This Friday is the birthday of one of my favorite people. I can remember sitting on my Aunt Margie’s lap as a small child, having a discussion about people changing their names when they get married, and I told her when I got married I would change my name to Margie. She would change hers to Kathy, she told me.
From age 5 when I had to have surgery on an eye muscle, I would have an eye appt. every year on my birthday. My dr. was in Winston-Salem, where Margie had an apartment, so my treat every year on my birthday was to spend the night with Margie. She taught me to sing Mary Poppins and Sound of Music songs like “Just a Spoonful of Sugar," “Do Re Mi," and “Supercalifragilisticexpialidocious." She told me stories, often making them up, to my dismay when she couldn't remember the same one to tell me the next year.
I remember a shopping trip when we went in search of a “puzzle without a back" and successfully found a Mighty Mouse one, and another when I insisted that yes, these size 7 shorts were exactly the right size, until she finally gave in and bought them, when actually it would be many years before my child size 7 body would grow into the size 7 of those shorts. They were my Margie shorts though, so I kept them until they fit and then wore them often. I've always been good at saving special things. I still have every birthday card she sent me as a child!
Margie likes to tell the story of how when we'd go shopping I'd insist that whatever we bought couldn't cost more than one dollar. What she didn't know was that that was my strict orders from my mom. But a dollar went a little further than it goes now, and I think we managed to stay within budget!
I’m not sure exactly how many years our sleepovers continued, or if perhaps there were additional times besides my birthdays, for the memories seem like there must have been many visits. Yet just before my eighth birthday, I know they must have stopped. Margie was 28 when she married Uncle Bill, and her family suddenly increased from one to four, and later to five, and Mary Poppins would have to take a back seat.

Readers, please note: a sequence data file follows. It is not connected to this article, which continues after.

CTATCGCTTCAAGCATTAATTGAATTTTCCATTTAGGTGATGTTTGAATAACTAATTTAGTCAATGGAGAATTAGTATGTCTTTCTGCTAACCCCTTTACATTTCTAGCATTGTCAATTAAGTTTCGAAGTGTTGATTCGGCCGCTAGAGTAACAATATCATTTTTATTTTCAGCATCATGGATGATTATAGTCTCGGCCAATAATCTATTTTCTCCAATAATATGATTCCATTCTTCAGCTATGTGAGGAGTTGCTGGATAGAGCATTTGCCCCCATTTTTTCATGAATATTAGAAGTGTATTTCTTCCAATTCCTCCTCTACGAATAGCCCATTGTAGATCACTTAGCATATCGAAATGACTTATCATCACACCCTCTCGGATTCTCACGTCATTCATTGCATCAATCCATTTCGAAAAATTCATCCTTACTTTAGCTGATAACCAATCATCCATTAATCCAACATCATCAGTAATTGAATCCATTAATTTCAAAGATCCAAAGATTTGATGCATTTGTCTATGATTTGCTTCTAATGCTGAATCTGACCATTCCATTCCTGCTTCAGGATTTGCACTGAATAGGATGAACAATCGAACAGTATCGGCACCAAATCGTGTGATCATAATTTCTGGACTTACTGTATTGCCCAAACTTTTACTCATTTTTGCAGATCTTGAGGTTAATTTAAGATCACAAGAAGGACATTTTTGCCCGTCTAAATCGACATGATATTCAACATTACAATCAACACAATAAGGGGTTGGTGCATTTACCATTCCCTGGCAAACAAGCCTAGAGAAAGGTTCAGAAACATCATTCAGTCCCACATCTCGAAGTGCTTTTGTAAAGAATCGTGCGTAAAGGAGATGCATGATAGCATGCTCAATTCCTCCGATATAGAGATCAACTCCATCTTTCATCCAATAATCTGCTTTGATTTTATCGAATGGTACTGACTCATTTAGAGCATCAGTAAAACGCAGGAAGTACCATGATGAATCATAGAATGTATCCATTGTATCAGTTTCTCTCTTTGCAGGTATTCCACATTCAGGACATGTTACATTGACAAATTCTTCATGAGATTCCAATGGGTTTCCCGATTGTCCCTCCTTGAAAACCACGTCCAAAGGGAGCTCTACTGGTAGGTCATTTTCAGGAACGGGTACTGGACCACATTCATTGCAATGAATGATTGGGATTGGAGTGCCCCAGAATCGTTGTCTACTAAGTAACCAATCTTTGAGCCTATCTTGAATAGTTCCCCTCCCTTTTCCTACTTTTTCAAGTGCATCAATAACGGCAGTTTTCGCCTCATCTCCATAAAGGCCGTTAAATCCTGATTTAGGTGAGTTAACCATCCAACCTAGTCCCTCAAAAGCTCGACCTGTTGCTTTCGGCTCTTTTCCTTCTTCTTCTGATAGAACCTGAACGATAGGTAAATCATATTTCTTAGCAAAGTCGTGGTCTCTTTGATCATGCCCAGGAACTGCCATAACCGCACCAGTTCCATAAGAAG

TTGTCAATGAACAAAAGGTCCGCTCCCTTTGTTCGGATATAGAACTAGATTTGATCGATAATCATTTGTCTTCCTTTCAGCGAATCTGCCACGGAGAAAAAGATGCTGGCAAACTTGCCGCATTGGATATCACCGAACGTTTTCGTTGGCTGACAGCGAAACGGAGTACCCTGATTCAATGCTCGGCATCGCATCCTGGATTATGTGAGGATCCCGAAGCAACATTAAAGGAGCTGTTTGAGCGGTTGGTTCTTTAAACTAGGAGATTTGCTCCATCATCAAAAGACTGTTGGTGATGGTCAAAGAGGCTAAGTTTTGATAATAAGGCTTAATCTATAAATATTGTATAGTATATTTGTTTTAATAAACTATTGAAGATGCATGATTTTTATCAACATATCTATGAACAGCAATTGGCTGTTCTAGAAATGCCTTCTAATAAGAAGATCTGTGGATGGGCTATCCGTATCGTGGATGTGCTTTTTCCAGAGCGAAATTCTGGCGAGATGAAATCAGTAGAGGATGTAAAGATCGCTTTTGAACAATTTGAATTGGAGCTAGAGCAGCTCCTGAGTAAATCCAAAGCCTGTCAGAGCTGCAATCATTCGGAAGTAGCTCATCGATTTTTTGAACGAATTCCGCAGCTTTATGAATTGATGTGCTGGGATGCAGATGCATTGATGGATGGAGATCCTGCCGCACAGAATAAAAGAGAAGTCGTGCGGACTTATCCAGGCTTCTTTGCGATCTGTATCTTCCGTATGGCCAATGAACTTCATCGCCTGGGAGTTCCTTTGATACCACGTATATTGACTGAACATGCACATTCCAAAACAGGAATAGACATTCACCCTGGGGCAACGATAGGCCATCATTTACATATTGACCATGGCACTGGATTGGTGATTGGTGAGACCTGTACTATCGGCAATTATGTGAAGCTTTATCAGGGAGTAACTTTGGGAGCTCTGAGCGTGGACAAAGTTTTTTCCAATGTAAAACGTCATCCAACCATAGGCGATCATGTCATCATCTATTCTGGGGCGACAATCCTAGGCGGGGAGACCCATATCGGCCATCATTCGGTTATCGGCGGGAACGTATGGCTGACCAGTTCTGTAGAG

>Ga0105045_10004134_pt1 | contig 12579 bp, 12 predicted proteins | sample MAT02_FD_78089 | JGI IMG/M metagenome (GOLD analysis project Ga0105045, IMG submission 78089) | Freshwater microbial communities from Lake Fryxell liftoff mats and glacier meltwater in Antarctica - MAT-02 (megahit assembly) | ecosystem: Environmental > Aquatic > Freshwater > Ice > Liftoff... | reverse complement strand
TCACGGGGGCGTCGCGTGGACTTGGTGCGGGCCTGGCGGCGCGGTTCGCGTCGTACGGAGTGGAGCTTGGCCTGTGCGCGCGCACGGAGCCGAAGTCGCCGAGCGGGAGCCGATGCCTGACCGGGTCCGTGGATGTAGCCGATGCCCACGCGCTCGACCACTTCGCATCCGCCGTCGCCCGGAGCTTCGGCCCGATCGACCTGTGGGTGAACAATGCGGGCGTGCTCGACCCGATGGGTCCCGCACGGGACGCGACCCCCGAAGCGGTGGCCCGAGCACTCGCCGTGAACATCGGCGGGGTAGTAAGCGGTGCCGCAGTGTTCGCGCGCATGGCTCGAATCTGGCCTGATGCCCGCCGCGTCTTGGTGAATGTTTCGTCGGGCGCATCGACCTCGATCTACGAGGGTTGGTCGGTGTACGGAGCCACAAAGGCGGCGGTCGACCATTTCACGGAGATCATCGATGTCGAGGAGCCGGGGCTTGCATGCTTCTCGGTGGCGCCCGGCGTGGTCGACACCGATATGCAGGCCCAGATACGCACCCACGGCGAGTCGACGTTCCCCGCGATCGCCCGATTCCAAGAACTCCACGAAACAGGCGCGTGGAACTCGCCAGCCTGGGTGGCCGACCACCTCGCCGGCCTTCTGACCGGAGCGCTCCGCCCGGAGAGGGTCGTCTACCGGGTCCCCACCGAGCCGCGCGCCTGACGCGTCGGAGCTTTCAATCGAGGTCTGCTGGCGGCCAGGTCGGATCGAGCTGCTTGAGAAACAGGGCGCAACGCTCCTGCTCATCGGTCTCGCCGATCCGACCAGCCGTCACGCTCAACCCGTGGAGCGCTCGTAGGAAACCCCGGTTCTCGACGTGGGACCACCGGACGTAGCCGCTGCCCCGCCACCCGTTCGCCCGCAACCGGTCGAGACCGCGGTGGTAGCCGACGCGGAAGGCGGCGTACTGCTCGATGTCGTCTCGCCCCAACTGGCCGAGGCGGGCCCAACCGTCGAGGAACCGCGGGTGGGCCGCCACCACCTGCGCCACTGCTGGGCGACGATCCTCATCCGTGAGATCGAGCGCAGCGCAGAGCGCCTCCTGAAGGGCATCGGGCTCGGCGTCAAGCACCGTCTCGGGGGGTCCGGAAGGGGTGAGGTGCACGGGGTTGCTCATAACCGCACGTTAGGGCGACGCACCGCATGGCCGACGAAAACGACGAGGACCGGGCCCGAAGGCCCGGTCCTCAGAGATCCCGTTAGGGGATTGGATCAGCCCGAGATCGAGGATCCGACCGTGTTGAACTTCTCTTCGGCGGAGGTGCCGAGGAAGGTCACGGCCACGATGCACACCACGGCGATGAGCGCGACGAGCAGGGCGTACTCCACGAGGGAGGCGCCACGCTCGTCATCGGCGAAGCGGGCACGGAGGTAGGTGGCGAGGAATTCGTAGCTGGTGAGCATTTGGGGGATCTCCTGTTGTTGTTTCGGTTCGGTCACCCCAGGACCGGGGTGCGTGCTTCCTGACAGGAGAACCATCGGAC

I knew then that that would be the end of our special sleepover times, as she would now have her own family responsibilities, and while I was right about that, there was much I didn’t yet know about my special Aunt Margie. First, I didn’t yet know that she had my grandma’s gift of making every person feel like the most special person in the world (I just knew I was), and second, I didn’t know how strong or how far a love like that could stretch.
No matter how large or geographically scattered our extended family became over the years, or how busy we all became with our own lives, Margie remained the glue that kept us all connected. Despite having her own family, Margie has always made it her priority and enjoyment to attend special events of all of us: weddings, graduations, baby showers, basketball games, or she and Bill are always ready to meet for lunch with any family group that wants to gather – often siblings or cousins.
I think Margie loves every person she meets, and every person she meets loves her. To Margie everyone is someone special, and every person’s needs are genuinely important to her. No one would ever question from where her love comes though, as her deep Christian faith is impossible to overlook. In Margie I see the reflection of God’s love and the reflection of my grandma’s, which are surely intertwined, and I (as I suspect do hundreds of others) count my Aunt Margie among the most treasured blessings of my life.
Happy birthday to you, Margie! Do you want to have a sleepover at my house this weekend? We can sing some Julie Andrews songs, swap stories, and it's my turn now to take you shopping, but I think we should allow for at least two dollars.
My Mama, Margie, Me, Bill, and My Daddy at my graduation from seminary, 1991
Grandma's Childhood Memories
Grandma's Childhood Memories